PaleoPete – www.bandmix.com/paleopete
Sharing shows is pretty common these days. Almost the norm. It’s a good strategy for a local band whose fans see them often. Get an established band to play the show with you, and open for them. That gets all your fans out at the same time, and the club loves the business..
The better question is “have you traded gigs?”
Trading gigs is getting pretty popular. We have had at least 3 bands ask us to do it. A band from out of town takes your gig, and you play their gig. It helps BOTH bands develop a fan base in each other’s states or cities. It gets you “touring” faster. As long as the venues are cool, which they usually are, it is a win-win-win for all three parties
Craig Maxim – www.myspace.com/southernmischiefband
To me, just as important as building a fan base and getting in good with club owners is getting in good with other bands. If other bands like you and your music, they will probably ask you to do shows with them off and on..
Sylvan Lane – http://www.myspace.com/sylvanlane)
Sharing gigs is almost the only way to get one someday. So it’s pretty much the only thing we do. I can’t remember performing a gig with just the Fleets. It’s kinda weird, geez. I mean when you’re an indie self-produced and managed band like us. When you get a bit bigger, then you can expect to perform on your own (even if there’s always a first act to open for you…). I guess it’s pretty much the same for you in Canada. At least, I hope ! Cause it’s a great way to meet bands, have great nights and great gigs.
The Fleets – myspace.com/thefleets
More band quotes on sharing shows and gig swapping here:
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Posted in Booking & Promotion, tagged band match making, band promotion, band quotes, bands, bars, booking gigs, club owners, clubs, dealing with club owners, gig, gig swap, gigdoggy, gigs, live, live show, open mic, quotes, shows, Touring & Gig Swapping, touring band on March 30, 2008 |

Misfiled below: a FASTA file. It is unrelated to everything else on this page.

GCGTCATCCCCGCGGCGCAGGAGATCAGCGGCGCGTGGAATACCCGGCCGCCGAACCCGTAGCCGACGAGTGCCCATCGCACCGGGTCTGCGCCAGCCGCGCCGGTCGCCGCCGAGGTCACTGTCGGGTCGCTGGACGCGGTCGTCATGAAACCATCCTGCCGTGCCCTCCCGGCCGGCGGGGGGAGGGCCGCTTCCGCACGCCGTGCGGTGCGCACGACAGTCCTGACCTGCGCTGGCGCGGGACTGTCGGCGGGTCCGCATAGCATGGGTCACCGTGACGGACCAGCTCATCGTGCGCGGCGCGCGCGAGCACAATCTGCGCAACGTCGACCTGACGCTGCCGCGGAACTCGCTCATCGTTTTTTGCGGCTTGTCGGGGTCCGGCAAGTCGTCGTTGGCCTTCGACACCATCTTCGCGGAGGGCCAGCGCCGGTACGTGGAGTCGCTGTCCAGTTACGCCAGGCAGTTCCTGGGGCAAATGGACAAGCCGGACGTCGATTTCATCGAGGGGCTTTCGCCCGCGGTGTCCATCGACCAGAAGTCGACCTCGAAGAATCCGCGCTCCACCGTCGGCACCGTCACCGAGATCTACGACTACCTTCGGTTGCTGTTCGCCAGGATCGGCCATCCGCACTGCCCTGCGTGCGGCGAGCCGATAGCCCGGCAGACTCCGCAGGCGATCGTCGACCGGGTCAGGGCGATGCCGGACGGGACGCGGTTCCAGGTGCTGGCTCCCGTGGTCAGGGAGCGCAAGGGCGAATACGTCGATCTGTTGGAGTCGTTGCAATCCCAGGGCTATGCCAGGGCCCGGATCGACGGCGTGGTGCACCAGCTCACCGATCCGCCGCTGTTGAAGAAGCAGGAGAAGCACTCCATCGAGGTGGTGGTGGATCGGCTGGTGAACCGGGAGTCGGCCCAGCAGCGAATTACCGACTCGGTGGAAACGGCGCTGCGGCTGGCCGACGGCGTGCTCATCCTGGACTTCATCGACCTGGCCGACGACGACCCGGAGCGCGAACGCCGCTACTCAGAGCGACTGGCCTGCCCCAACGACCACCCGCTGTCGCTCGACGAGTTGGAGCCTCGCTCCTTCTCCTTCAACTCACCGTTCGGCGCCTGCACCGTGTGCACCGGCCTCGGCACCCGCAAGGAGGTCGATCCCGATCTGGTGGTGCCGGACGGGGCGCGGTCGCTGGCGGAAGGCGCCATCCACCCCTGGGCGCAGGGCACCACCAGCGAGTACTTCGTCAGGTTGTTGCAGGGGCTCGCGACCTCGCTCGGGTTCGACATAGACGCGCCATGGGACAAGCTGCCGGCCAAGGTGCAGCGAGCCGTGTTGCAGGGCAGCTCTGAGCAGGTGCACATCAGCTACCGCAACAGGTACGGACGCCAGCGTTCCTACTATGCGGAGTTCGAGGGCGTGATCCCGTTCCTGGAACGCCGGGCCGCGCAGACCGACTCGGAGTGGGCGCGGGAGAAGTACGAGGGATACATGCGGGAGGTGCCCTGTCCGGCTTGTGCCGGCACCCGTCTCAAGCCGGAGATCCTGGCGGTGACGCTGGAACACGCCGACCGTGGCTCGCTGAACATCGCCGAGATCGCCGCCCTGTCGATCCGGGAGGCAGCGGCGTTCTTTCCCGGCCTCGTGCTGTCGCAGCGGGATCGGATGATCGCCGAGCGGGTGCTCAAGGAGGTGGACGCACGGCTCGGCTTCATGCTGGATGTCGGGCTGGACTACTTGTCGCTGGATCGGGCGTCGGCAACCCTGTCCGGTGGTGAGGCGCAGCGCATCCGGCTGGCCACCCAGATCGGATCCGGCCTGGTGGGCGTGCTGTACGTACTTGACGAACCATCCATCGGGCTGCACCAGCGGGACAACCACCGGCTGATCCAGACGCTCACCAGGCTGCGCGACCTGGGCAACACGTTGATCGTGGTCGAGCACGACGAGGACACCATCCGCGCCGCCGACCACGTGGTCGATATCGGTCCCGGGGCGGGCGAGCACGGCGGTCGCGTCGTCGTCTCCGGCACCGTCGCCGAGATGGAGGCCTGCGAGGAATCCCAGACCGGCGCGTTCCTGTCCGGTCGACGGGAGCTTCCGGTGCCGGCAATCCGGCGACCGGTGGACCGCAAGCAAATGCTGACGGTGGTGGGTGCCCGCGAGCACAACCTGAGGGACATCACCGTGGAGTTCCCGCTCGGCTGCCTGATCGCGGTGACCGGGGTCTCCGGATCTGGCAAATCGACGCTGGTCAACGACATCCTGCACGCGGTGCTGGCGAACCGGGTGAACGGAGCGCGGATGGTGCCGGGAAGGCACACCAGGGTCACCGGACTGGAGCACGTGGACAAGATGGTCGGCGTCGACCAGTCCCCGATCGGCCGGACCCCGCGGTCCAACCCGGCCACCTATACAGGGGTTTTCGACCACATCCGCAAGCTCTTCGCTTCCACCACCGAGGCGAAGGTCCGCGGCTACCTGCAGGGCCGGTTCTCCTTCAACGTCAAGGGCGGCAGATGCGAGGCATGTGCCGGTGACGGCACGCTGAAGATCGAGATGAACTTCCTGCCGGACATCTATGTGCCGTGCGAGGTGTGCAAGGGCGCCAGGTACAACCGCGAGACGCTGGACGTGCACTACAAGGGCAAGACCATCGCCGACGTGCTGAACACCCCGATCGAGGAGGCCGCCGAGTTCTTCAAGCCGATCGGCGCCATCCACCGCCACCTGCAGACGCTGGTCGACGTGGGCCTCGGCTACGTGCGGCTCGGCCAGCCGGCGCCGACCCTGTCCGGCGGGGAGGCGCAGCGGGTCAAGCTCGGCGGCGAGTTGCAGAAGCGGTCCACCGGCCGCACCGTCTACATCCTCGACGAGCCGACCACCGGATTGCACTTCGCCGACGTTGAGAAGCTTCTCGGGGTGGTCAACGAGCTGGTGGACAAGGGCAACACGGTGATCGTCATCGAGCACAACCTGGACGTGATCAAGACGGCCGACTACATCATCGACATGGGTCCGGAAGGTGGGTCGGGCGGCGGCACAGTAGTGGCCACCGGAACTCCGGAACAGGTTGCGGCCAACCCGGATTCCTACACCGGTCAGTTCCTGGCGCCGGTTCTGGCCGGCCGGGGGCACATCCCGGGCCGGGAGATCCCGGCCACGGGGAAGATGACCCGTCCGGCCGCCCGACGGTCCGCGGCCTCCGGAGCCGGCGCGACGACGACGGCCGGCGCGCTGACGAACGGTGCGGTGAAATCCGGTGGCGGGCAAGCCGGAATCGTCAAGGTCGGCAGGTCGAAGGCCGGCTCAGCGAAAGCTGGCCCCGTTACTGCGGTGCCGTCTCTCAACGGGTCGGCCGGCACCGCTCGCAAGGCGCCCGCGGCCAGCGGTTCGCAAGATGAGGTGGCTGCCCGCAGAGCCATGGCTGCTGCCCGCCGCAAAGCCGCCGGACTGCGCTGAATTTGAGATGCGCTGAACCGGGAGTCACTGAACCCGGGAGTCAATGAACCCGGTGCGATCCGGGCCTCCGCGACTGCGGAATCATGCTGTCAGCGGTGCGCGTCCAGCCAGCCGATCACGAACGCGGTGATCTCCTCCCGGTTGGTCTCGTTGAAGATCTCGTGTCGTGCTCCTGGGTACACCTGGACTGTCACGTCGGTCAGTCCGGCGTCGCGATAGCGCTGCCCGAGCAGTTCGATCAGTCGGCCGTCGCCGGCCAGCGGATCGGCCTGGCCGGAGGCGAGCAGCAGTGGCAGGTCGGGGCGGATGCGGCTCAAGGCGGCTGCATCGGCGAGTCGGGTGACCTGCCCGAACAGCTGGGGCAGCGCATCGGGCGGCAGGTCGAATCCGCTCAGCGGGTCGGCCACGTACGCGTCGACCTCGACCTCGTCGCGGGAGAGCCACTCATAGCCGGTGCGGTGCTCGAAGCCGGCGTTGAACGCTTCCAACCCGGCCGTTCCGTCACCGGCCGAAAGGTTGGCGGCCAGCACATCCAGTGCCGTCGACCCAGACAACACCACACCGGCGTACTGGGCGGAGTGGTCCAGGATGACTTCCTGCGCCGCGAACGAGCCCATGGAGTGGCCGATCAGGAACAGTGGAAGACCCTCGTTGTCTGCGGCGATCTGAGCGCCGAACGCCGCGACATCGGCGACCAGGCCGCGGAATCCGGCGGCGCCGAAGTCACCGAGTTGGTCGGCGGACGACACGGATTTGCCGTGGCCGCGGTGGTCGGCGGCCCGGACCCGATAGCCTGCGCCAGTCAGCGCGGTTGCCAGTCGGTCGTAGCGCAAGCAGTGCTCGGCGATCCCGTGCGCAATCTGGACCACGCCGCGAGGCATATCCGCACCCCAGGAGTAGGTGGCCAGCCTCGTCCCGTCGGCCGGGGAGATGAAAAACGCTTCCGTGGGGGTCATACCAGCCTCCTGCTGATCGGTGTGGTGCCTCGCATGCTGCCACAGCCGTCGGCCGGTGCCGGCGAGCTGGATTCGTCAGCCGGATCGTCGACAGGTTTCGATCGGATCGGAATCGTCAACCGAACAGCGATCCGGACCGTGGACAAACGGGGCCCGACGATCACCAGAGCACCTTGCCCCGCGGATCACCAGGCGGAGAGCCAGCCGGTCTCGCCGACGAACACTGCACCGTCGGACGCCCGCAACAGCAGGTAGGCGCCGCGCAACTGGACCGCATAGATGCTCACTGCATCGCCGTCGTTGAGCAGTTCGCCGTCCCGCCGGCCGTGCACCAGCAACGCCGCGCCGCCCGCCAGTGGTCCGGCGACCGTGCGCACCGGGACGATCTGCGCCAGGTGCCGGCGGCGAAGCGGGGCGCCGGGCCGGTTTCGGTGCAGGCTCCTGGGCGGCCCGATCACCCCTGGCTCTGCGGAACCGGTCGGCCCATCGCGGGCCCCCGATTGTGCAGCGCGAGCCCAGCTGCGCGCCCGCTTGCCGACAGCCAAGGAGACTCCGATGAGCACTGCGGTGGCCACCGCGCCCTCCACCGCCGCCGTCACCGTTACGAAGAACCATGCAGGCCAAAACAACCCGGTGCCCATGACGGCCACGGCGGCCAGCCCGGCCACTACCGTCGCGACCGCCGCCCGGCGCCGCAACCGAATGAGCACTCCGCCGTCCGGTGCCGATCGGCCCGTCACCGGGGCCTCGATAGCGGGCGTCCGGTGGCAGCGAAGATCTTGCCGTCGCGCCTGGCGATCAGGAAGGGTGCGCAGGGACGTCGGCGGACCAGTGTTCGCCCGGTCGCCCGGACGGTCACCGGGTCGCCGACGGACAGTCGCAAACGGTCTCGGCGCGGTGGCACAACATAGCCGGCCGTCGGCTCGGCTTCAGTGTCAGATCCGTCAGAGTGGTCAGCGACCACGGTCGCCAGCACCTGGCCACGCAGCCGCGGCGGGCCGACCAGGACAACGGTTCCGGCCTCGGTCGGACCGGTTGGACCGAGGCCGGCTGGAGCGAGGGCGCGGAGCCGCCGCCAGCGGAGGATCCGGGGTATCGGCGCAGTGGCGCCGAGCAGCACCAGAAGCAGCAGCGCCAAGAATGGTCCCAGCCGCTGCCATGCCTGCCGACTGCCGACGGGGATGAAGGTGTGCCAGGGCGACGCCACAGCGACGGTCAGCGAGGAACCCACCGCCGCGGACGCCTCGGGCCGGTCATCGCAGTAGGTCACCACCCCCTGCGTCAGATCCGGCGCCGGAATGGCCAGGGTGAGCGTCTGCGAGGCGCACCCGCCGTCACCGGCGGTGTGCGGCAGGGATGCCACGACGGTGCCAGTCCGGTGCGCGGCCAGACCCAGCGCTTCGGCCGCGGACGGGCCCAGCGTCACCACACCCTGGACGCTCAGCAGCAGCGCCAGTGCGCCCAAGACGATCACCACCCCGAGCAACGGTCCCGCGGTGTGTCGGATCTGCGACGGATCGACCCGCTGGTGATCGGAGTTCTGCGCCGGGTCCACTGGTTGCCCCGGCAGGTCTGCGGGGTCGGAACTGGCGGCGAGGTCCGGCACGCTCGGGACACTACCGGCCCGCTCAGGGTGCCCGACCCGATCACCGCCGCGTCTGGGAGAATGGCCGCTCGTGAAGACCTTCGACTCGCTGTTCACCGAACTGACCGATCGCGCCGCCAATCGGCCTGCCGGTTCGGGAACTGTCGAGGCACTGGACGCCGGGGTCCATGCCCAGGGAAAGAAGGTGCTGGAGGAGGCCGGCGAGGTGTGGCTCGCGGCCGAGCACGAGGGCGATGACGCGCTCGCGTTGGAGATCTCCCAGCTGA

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If you’re interest in how bands deal with club owners, you might also wanna take a look at:
Dealing with club owners: your best bet is to put a cd together with about 3-4 of your best songs, go and talk directly to the bar owner…don’t bull shit them at all…remember, they deal with musicians all the time. Don’t be cocky, but be confident, this will help you get your foot in the door, also, if you can play the same place twice, there will surely be people who remember you and word gets out
Gunner – www.myspace.com/guitargunn
Club owners are always looking for someone to bring in a crowd, they sell more drinks, that’s thier bread & butter.
I only take the door. They can keep all alcohol sales. They like to hear that.
A simple contract always gets signed, 3-4 things on it only, you get the door, they keep all bar money, your sales are yours, ect. Some don’t want to sign a contract. You play at your own risk without it
Cowboy Elvis – www.myspace.com/cowboyelvis
Although I’ve tried for a long time to get gigs in clubs, it’s been very difficult. Maybe because we are mostly a duo and clubs like dance bands. But we’ve tried restaurants too. Seems that restaurants have a rotation of bands that play regularly. It’s hard to break into that rotation. We haven’t yet succeeded. We have to leave press kits and cd’s but can never seem to catch the owner in order to actually book a gig. They will not call you ever. They have their choice of bands – they’re not looking for more or for anything particularly special. Some clubs have acoustic nights – most of these evenings are open mic evenings. We are tired of open mics. It’s great for the venue – free music! But lousy for musicians trying to make a living. Some clubs require you to secure them an audience of anywhere from 30-100 people before they will “hire” you. It’s quite a scam – after you secure them their business, they will pay you only a percentage of the door! Sometimes this is split with other bands who’ve had to do the same thing. What a scam! We’ve tried to find managers and booking agents. We’ve gotten as far as sending our press kit and then never hearing from these guys again.